The cyclic and often linear torque-angle relationship of locomotion presents the opportunity to innovate on the design of traditional series-elastic actuators (SEAs). I worked with Dr. Elliott Rouse on the development of a novel modification to the SEA architecture that incldes a clutch in parallel with the motor within the SEA—denoted as a CSEA. This addition permits bimodal dynamics where the system is characterized by an SEA when the clutch is disengaged and a passive spring when the clutch is engaged. The purpose of the parallel clutch was to provide the ability to store energy in a tuned series spring, while requiring only reactionary torque from the clutch. Thus, when the clutch is engaged, a tuned elastic relationship can be achieved with minimal electrical energy consumption. The series elasticity was optimized to fit the spring-like torque-angle relationship of early stance phase knee flexion and extension during level ground walking. In simulation, the CSEA knee required 70% less electrical energy than a traditional SEA. We implemented the CSEA into a powered knee prosthesis, pictured to the right. The electrically powered knee is an order of magnitude more efficient than previous powered knees.

Quasi-Passive Ankle Stiffness Device

By design, commonly worn energy storage and release (ESR) prosthetic feet cannot provide biologically realistic ankle joint torque and angle profiles during walking. Additionally, their anthropomorphic, cantilever architecture causes their mechanical stiffness to decrease throughout the stance phase of walking, opposing the known trend of the biological ankle. I worked with Dr. Elliott Rouse and Cara Lai on the design of a quasi-passive pneumatic ankle-foot prosthesis that is able to replicate the biological ankle’s torque and angle profiles during walking. The prosthetic ankle is comprised of a pneumatic piston, bending spring and solenoid valve. The pneumatic ankle prosthesis has been shown to provide biologically appropriate trends and magnitudes of torque, angle and stiffness behavior, when compared to the passive ESR prosthetic foot. Future work will focus on the development of a control system for the quasi-passive device and clinical testing of the pneumatic ankle to demonstrate efficacy.

Agonist Antagonist Active Knee Prosthesis

Transfemoral amputees exhibit both increased metabolic consumption and gait asymmetry during level ground walking. As an undergraduate, I developed a variable damping control strategy for swing in order to improve gait symmetry and reduce energy expenditure during level ground walking. The control strategy was implemented on the AAAKP devleoped by Dr. Ernesto Martinez-Villalpando. The variable damping coefficients followed a piecewise function of angle and state, and allowed for natural swing dynamics while walking.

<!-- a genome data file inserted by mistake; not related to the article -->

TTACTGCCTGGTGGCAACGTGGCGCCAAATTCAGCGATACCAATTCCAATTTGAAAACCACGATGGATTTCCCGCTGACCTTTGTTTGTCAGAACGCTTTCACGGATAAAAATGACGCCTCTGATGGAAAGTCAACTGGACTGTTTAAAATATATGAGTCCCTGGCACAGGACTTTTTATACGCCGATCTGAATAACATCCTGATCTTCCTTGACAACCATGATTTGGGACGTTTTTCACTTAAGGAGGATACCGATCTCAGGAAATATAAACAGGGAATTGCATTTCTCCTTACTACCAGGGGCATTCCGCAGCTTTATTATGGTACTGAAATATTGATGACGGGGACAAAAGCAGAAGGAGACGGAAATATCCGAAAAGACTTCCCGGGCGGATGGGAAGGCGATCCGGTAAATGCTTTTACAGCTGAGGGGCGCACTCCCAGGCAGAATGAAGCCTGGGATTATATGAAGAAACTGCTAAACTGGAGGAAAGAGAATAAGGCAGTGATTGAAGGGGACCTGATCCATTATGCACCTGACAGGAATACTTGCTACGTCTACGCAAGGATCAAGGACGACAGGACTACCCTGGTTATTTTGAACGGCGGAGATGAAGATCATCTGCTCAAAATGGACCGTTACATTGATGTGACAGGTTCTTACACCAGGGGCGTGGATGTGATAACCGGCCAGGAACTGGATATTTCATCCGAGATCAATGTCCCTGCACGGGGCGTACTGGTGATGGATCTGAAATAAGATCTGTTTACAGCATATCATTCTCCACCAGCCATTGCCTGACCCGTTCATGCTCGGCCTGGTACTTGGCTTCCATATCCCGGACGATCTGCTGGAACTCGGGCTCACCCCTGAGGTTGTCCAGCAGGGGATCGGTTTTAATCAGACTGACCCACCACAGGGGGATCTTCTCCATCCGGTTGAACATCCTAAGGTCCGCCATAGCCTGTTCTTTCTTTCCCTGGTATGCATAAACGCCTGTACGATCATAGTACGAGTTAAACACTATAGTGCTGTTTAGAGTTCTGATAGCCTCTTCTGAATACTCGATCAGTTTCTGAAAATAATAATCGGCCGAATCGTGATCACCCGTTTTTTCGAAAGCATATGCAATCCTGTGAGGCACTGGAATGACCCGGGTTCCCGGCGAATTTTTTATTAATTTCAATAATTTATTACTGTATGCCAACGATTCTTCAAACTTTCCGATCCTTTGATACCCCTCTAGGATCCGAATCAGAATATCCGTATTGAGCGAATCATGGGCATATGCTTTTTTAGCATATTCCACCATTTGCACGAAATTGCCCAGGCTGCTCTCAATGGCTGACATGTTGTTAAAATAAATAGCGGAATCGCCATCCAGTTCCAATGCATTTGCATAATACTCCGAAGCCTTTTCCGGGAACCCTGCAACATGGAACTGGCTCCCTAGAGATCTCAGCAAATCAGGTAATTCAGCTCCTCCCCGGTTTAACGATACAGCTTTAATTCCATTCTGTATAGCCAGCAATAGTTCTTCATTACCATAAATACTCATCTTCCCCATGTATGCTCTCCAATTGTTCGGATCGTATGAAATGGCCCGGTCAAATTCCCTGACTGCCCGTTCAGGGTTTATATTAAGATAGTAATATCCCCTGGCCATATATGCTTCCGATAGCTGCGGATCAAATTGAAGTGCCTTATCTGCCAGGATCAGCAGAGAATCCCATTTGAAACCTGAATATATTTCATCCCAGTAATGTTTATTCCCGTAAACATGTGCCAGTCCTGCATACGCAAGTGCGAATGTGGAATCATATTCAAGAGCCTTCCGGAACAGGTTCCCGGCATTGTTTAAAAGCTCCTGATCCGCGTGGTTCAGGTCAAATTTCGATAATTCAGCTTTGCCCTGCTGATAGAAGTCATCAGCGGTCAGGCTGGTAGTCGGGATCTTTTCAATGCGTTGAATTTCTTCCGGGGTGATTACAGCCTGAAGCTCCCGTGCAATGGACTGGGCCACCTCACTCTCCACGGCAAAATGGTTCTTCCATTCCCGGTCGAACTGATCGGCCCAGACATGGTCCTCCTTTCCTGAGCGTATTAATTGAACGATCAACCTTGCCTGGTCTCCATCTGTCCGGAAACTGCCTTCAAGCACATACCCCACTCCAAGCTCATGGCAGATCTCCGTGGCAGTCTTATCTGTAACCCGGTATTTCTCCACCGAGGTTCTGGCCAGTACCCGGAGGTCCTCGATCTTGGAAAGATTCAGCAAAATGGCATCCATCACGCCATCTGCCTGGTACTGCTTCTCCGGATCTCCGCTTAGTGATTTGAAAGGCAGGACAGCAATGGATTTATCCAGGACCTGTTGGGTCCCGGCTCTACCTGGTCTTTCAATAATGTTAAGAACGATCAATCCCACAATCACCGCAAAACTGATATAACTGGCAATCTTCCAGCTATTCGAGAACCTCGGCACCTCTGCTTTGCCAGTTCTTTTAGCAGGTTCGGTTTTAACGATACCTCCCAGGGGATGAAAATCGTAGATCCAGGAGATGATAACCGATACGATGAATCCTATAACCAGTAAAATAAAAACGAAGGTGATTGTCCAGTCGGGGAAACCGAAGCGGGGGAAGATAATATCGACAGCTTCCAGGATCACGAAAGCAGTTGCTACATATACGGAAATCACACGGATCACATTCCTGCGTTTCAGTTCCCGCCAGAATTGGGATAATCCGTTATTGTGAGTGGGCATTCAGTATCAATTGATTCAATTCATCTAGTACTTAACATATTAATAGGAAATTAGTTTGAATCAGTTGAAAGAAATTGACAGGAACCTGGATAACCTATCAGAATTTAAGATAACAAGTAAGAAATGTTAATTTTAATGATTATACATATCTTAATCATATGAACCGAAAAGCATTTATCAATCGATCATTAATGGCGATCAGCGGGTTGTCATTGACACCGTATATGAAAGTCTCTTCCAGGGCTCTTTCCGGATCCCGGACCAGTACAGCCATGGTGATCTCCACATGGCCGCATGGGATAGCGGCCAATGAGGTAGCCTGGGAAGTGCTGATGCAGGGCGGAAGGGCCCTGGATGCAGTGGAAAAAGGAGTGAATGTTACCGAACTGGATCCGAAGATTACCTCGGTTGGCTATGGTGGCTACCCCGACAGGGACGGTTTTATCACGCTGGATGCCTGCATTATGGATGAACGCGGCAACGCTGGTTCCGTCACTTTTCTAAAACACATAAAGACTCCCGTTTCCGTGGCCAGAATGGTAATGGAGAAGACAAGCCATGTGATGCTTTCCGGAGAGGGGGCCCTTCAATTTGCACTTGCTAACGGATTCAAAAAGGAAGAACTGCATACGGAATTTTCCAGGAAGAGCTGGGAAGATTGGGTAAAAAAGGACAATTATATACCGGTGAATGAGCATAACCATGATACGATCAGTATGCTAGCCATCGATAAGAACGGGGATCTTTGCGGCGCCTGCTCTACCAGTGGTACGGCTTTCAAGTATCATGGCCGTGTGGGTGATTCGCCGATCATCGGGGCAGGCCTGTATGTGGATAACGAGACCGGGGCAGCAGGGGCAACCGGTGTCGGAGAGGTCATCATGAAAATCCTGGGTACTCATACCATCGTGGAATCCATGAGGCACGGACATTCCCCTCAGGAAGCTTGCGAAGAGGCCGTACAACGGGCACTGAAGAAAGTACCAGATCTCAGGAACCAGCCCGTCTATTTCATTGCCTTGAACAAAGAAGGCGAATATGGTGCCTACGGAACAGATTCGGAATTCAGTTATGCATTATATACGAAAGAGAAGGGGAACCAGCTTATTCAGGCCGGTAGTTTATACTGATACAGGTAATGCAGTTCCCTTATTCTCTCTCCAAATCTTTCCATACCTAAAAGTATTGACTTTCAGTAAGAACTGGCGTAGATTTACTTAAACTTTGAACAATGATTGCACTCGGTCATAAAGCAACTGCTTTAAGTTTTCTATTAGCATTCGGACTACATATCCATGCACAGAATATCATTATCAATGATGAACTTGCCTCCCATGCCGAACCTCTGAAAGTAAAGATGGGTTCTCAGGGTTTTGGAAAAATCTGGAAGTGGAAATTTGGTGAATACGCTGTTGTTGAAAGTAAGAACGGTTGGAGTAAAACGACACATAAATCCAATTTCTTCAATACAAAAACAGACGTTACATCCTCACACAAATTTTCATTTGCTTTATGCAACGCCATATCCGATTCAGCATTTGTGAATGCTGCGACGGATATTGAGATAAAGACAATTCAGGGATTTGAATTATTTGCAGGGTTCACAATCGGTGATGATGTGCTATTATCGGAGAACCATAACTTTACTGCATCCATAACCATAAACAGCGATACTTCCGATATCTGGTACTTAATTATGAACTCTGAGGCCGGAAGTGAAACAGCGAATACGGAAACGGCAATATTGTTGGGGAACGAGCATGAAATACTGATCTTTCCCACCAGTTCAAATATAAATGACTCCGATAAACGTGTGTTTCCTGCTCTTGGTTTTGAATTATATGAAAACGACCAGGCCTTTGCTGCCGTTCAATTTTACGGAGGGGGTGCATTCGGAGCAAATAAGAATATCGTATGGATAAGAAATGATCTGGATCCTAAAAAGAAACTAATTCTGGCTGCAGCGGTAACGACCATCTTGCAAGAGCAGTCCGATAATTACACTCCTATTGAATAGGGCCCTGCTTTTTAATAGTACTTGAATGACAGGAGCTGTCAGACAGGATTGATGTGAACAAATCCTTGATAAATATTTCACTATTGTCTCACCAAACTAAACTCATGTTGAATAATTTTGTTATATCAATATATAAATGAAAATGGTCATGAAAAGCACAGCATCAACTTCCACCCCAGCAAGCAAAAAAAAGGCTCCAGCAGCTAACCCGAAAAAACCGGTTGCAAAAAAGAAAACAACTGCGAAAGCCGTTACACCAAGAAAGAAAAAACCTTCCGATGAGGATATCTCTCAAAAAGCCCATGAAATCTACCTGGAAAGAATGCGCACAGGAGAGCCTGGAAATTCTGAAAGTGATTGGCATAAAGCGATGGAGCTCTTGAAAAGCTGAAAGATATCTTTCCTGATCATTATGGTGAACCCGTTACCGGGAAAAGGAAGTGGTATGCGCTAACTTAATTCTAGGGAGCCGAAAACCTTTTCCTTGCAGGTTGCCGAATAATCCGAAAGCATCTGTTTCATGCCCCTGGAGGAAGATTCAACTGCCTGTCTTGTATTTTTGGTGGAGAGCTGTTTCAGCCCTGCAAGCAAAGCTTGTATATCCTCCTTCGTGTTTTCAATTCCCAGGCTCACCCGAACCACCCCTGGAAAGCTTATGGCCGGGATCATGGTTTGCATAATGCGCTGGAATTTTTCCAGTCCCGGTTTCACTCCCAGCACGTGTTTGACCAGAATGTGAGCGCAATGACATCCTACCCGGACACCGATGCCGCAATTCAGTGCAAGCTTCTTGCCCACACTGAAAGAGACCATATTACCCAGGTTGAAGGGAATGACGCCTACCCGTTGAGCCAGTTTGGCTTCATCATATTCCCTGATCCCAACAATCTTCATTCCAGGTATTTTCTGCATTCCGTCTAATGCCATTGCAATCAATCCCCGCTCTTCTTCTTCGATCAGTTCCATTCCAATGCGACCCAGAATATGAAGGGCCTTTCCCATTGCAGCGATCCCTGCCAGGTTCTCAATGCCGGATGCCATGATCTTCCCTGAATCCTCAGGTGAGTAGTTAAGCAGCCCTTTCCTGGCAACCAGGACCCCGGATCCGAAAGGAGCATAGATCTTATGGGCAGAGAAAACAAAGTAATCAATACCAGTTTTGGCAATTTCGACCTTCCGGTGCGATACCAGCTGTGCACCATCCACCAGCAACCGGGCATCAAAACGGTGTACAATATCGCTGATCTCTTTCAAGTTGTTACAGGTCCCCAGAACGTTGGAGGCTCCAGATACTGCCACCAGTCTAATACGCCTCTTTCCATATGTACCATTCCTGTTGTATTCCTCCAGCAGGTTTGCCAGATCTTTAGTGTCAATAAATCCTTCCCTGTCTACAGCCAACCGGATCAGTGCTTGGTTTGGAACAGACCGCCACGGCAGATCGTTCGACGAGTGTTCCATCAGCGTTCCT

Furniture Design


In highschool, I designed various catapults and ballistae for my Latin Club. My freshman, sophomore, and junior years I built ballistae. A ballista is essentially a giant crossbow that launches large bolts, or arrows. The arrows each weighed 1lb and were about 3ft long. The arms of the ballistae were powered by vertical torsion engines, which use a bundle of twisted rope to store and release energy. The ballistae were able to launch the arrows over 500 ft. My senior year I built an onager, which is a more traditional catapult design used to launch spherical objects. The used a single horizontal torsion engine to power the arm and sling. The onager could launch a shot put about 400ft, and a pumpkin over 600ft.

Brewing... Beer



Since November 2010, I have grown out a mustache for the entire month of November. On team MassaSTACHEachusetss, I raise money with my fellow mustachianados for the Movember Foundation. The Movember Foundation's mission is to raise awareness and funds for men's health issues.

© 2014 Luke Mooney